10. 10. Data flow in the old days... Events are flowing from our Serving system, need to ETL the data into our data stores (DB, DWH, etc.) ● In the past, events were written to CSV files ○ Some fields had double quotes, e.g : 2014-07-17,12:55:38,204,400,US|FL|daytona beach|32114,cdde7b60a3117cc4c539b10faad665a9,"https%3A%2F%2Floadm.exelator.com%2Fload% 2F%3Fp%3D204%26g%3D400%26buid%3D6989098507373987292%26j%3D0","http%3A%2F%2Fwww .vacationrentals.com%2Fvacation- rentals%2Fflorida%2Forlando.html",2,2,0,"1619691,9995","","","1",,"Windows 7","Chrome" ● Processing with standalone Java process ● Had many problems with this architecture ○ Truncated lines in input files ○ Can’t enforce schema ○ Had to “manually” scale the processes
  11. 11. That's one small step for [a] man... Moved to Spark (and Scala) in 2014 ● Spark ○ An engine for large-scale data processing ○ Distributed, scalable ○ Unified framework for batch, streaming, machine learning, etc ○ Was gaining a lot of popularity in the Big Data community ○ Built on RDDs (Resilient distributed dataset) ■ A fault-tolerant collection of elements that can be operated on in parallel ● Scala ○ Combines object-oriented and functional programming ○ First-class citizen is Spark ● Converted the standalone Java processes to Spark batch jobs ○ Solved the scaling issues ○ Still faced the CSV-related issues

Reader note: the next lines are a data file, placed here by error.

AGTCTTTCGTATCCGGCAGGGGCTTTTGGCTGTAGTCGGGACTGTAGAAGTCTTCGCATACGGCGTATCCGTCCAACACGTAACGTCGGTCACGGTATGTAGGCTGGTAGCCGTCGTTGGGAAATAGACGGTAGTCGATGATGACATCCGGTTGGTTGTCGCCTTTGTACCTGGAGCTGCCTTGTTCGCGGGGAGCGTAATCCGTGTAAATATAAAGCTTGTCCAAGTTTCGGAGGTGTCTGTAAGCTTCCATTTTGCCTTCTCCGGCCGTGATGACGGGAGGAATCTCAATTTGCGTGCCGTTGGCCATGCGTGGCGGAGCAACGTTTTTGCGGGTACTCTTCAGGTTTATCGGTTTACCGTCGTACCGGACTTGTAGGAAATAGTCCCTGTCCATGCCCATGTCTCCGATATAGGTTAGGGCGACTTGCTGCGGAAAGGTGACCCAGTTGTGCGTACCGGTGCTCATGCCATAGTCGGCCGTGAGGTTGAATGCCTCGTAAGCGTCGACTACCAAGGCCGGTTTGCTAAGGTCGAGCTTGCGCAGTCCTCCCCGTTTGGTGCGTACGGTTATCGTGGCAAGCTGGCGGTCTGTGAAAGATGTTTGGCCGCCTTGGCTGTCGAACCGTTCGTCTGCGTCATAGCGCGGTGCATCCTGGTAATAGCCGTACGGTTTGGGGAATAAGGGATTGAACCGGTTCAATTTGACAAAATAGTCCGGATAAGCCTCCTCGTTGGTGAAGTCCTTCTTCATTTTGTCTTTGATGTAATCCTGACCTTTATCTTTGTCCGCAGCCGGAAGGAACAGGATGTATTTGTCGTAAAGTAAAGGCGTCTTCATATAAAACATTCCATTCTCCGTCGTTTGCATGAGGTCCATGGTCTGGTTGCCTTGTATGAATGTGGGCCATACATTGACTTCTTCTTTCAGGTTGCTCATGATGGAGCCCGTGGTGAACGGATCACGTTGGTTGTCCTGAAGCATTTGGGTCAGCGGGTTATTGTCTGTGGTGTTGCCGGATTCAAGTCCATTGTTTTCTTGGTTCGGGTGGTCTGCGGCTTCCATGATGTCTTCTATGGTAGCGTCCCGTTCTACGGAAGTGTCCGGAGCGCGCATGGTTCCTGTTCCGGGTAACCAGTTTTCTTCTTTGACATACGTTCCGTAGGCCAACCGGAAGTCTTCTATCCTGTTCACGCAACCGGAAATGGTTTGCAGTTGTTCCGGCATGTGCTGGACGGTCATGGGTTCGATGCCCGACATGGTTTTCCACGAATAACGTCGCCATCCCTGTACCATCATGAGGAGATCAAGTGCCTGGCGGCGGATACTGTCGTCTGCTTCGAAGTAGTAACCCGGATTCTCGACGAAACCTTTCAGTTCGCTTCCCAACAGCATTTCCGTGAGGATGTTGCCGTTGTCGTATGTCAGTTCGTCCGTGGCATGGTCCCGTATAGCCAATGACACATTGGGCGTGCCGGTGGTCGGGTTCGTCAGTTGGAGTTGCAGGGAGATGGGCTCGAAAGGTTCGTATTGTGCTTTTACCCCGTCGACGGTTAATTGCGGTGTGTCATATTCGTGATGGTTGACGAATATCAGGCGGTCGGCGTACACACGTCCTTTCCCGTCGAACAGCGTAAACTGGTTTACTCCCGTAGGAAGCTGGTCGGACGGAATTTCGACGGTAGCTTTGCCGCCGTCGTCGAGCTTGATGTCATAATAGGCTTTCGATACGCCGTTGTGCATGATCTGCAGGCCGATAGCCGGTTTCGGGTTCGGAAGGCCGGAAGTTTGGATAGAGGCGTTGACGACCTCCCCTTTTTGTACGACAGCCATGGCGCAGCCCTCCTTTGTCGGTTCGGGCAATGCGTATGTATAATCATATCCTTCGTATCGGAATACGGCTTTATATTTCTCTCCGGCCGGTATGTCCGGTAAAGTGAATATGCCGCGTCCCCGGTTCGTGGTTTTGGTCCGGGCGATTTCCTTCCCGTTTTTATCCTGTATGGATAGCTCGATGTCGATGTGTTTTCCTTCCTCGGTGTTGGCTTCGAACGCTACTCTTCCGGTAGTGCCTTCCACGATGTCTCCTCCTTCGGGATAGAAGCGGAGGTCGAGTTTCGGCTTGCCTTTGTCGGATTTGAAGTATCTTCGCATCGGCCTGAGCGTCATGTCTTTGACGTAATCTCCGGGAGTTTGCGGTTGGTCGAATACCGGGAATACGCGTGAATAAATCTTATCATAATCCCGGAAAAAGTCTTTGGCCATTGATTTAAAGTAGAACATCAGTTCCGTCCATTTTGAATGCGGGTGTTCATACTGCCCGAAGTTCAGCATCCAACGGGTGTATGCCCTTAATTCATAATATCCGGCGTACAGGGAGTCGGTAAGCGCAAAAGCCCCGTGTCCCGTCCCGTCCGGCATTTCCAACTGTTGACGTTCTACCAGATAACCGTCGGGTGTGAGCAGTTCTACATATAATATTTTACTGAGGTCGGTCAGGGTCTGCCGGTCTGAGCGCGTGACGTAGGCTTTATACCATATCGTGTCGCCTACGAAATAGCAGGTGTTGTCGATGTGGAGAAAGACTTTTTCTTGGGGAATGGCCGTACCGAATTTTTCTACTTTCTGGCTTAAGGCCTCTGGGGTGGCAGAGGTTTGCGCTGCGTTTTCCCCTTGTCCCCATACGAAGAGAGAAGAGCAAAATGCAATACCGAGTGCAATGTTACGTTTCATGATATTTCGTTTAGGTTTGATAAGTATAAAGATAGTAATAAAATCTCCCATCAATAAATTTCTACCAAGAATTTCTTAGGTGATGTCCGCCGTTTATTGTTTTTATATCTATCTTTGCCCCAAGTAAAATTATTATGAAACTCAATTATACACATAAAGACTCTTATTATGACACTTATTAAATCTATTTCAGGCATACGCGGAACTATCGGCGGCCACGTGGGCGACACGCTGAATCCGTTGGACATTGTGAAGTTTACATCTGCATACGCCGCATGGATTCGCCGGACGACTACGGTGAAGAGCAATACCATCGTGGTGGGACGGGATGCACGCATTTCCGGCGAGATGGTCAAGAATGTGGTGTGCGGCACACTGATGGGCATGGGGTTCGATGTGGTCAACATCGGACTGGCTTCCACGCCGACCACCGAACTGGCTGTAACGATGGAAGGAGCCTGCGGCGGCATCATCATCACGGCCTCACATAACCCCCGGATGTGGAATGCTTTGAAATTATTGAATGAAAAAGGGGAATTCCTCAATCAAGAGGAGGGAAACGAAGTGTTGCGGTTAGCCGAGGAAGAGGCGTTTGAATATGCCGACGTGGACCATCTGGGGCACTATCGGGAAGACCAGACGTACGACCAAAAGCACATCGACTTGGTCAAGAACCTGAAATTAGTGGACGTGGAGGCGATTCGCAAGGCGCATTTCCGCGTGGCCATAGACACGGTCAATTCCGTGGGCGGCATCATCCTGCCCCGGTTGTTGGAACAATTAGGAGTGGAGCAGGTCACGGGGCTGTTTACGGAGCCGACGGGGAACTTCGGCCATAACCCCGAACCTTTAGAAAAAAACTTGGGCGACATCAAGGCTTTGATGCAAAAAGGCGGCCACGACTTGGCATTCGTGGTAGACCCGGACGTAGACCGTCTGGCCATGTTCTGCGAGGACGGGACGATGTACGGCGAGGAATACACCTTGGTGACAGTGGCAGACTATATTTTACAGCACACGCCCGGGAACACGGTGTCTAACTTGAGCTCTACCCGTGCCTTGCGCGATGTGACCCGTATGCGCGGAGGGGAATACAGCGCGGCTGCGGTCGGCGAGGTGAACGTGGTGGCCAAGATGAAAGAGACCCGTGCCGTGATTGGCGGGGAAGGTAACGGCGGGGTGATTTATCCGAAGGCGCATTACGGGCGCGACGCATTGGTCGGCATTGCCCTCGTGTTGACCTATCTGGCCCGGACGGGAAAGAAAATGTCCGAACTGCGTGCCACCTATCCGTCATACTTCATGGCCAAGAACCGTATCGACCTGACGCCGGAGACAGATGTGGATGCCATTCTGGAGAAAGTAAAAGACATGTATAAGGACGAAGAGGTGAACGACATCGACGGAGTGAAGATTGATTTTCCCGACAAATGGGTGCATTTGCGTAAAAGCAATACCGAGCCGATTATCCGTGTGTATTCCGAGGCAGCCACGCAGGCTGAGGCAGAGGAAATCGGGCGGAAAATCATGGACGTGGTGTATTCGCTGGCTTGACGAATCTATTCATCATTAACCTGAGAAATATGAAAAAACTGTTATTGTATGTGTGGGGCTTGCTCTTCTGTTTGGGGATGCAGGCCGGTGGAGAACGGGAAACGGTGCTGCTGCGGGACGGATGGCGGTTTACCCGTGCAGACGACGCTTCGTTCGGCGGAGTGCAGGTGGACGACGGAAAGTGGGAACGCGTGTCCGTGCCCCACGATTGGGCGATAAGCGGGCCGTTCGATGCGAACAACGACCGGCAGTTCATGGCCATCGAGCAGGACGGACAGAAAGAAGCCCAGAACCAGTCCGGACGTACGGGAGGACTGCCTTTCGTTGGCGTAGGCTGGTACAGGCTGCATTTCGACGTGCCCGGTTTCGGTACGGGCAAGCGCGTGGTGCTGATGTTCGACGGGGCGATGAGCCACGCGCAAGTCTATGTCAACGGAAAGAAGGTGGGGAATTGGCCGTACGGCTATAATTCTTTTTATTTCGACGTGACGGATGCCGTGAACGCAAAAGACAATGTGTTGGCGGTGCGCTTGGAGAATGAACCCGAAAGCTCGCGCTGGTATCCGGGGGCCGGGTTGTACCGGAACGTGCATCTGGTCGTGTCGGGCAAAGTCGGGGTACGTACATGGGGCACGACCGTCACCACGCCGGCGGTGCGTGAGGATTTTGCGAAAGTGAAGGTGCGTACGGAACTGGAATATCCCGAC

12. 12. Data flow - the modern way Introducing Kafka ● Open-source stream-processing platform ○ Highly scalable ○ Publish/Subscribe (A.K.A pub/sub) ○ Schema enforcement ○ Much more ● Originally developed by LinkedIn ● Graduated from Apache Incubator on late 2012 ● Quickly became the de facto standard in the industry ● Today commercial development is led by Confluent
  13. 13. Data flow - the modern way (cont.) … Along with Spark Streaming ● A natural evolvement of our Spark batch job (unified framework - remember?) ● Introduced the DStream concept ○ Continuous stream of data ○ Represented by a continuous series of RDDs ● Works in micro-batches ○ Each RDD in a DStream contains data from a certain interval (e.g 5 minutes)